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Migration of Java-Based Web Applications From Commercial to Open Source Software

DZone 's Guide to

Migration of Java-Based Web Applications From Commercial to Open Source Software

Migration implementation planning and migration considerations to open source software.

· Web Dev Zone ·
Free Resource

Business owners need the software as commercial software and open-source software to use in their projects. Organizations are using only commercial software for the last five decades of their software development activities. For the past ten years, the Open Source software usage is increasing day by day in projects due to their advantages like cost, code access, reliability, and natural development. There is a paradigm shift now in enterprises from commercial to open source tools for overall productivity gains and better Total Cost of Ownership (TCO).

A recent survey by Tidelift found that 92% of application libraries contain open source components. Open-source Security and Risk Analysis Report from Synopsys survey clearly says that the growth in Open Source components in their projects increasing rapidly.

Both Commercial and Open Source software has its advantages and disadvantages. The Commercial software includes support guarantee, timely updates, and patches as critical benefits, whereas Open Source is having free and customizable.

Following are the few of the business benefits while migrating commercial to open-source platforms:

  • Choice - Source code of open source software is available to all. A customer can easily choose another vendor with no Vendor lock-in.
  • Reliability - Open source is peer-reviewed software, which leads to being more reliable.
  • Security - Open source enables anyone to examine software for security flaws.
  • Fast Deployment -Deployment process can be made faster with open-source software. Open-source software can be “test-driven” before procurement and is particularly suitable for inter-agency collaboration, rapid prototyping, and experimentation.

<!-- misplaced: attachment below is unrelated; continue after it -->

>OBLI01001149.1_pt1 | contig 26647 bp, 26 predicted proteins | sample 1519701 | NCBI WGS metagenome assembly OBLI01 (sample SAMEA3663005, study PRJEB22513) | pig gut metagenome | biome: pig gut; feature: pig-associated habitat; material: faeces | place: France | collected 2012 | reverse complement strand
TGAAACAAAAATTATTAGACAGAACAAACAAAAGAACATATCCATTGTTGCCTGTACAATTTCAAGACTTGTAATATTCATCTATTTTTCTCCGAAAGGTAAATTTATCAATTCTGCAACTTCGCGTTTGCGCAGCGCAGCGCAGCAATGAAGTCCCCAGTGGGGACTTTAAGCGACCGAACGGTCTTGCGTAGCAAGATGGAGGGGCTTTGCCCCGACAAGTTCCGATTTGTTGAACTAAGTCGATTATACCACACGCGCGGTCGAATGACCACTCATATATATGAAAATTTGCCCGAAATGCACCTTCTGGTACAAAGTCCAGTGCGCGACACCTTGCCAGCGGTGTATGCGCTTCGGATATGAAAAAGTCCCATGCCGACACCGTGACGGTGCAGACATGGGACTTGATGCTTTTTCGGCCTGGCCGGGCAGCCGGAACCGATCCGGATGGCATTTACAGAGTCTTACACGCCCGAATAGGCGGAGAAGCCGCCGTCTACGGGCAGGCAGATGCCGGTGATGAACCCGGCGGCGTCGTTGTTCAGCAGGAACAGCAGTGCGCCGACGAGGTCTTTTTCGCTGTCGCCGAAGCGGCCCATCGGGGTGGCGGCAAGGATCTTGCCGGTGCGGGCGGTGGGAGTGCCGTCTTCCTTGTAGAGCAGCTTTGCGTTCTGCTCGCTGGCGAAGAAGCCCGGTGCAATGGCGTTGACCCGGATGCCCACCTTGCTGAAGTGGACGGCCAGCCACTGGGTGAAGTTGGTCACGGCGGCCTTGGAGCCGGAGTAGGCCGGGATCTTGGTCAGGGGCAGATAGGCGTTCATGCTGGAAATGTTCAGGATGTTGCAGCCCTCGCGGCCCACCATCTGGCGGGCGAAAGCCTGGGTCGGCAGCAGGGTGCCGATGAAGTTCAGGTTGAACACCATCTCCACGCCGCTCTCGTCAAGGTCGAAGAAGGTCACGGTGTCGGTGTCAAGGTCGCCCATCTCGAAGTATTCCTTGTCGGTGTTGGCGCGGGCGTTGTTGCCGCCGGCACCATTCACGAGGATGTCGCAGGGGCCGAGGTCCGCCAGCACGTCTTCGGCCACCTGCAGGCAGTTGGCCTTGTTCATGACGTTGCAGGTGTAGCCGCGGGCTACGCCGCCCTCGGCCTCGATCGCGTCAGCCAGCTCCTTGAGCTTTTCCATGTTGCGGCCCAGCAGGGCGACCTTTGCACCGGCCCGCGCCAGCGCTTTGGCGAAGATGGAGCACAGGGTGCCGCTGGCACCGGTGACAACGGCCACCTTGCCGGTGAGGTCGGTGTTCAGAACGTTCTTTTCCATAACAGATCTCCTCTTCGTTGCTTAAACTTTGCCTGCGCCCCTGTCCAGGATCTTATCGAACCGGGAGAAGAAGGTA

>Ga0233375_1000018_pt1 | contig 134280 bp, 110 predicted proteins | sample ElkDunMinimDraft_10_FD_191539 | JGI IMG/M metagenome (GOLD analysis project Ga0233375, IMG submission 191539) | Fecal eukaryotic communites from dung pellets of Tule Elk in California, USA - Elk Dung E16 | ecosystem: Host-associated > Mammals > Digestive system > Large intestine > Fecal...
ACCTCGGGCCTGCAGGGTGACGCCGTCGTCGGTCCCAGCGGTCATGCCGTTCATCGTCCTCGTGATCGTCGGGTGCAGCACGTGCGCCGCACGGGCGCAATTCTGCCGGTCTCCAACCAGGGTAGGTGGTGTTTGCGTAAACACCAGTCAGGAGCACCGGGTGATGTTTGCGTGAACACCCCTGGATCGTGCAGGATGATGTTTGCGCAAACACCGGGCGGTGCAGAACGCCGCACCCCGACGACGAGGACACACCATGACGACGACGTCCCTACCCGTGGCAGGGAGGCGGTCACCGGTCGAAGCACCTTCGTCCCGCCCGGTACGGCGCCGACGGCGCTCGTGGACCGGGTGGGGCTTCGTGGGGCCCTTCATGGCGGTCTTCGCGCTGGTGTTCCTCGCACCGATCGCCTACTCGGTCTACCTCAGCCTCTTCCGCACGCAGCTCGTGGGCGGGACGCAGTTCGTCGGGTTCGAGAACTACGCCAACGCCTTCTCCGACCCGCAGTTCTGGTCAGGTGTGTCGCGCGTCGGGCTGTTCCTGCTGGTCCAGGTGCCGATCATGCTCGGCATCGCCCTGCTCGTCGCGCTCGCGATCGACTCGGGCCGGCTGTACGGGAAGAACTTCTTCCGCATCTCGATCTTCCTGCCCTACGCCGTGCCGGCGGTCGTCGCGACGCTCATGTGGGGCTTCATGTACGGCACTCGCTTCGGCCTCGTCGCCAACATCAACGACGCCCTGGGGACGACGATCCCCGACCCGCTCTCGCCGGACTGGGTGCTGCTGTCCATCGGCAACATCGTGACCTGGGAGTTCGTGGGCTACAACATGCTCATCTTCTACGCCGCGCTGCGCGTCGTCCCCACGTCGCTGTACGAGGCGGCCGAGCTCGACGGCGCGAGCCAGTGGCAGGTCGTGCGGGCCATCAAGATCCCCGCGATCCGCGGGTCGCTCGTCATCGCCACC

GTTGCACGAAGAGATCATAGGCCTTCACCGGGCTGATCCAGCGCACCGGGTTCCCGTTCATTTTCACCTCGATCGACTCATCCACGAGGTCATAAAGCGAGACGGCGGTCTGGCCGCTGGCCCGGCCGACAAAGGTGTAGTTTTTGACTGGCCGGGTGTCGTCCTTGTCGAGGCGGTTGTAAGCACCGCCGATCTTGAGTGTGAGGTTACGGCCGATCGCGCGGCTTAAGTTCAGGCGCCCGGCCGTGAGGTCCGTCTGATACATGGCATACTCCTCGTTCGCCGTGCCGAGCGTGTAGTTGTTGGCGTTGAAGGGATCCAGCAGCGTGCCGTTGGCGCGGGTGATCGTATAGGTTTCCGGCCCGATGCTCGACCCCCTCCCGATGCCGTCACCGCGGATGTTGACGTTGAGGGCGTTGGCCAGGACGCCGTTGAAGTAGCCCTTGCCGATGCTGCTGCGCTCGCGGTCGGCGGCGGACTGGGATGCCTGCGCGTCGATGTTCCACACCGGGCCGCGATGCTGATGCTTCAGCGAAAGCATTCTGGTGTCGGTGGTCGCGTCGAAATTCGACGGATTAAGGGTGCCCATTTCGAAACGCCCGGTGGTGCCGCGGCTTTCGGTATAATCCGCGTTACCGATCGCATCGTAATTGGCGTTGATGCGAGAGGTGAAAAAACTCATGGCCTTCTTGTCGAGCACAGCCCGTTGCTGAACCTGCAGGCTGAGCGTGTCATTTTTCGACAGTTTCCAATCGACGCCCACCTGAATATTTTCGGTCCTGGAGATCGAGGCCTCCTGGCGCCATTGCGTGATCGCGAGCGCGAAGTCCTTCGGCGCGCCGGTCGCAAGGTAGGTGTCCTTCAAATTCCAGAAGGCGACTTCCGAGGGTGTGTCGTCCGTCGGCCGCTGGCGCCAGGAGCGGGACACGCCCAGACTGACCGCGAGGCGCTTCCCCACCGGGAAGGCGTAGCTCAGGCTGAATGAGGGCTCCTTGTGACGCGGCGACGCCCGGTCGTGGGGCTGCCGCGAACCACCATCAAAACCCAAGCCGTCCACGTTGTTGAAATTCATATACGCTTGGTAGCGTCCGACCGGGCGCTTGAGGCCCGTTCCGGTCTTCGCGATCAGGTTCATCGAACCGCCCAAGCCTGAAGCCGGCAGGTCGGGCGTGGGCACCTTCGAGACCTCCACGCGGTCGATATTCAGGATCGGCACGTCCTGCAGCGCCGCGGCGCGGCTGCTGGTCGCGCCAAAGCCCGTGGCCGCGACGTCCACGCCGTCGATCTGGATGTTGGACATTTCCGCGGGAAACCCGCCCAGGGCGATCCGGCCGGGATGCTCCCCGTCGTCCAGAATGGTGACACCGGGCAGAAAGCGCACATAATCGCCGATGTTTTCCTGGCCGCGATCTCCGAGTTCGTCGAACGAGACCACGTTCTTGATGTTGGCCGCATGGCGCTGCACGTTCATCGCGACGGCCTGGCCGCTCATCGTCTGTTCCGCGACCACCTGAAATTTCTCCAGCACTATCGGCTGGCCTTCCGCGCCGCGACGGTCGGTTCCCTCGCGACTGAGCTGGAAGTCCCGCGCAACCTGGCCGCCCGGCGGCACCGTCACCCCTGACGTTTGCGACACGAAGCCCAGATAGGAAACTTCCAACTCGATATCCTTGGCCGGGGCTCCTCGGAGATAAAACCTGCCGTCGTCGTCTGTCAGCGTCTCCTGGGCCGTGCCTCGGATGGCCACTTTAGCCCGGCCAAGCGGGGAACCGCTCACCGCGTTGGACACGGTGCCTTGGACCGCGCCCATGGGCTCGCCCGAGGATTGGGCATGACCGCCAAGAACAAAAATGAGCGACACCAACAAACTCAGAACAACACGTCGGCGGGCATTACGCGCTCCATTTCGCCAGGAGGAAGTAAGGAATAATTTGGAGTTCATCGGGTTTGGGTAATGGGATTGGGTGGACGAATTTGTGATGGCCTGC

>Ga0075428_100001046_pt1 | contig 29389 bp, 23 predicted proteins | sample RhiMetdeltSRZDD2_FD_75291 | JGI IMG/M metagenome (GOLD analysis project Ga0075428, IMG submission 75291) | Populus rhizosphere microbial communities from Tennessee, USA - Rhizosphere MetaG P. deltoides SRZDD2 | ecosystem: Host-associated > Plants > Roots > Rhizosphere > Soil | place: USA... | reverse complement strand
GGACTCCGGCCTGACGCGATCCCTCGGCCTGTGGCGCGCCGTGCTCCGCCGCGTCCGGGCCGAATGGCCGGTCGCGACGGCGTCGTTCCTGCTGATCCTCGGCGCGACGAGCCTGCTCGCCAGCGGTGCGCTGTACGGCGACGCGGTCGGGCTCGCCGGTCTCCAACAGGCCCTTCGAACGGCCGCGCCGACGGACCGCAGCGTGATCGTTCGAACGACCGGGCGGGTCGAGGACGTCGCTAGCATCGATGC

• Code Access - Free Access to code
  • Lower Cost - Lower costs because development amortized across multiple contributors
  • Enterprise Support - Red Hat / Mule Soft / GitHub provides Enterprise License as an annual subscription model leading to drastic TCO reductions.

Organizations are migrating exiting Java Base Web Applications from Commercial Software tools to Open Source Software. Some of the migrations are

  • OS Migration
  • Application Migration
    1. WAS to JBoss / Tomcat
    2. WebLogic to JBoss / Tomcat
  • Data Migration

This article describes how to migrate the Application from Commercial to Open Source Software. The first step is to do the Migration Implementation Planning. Below is the high-level planning, including phases Project Assessment à Migration Planning à Migration & Testing à Release Completion. Each phase is having different activities involved.

Application Migration Analysis and Planning activity is vital for any Java-Based Web Applications. Based on the analysis, the Team can make decisions on is that the Application can be migration with a compelling Return on Investment (ROI).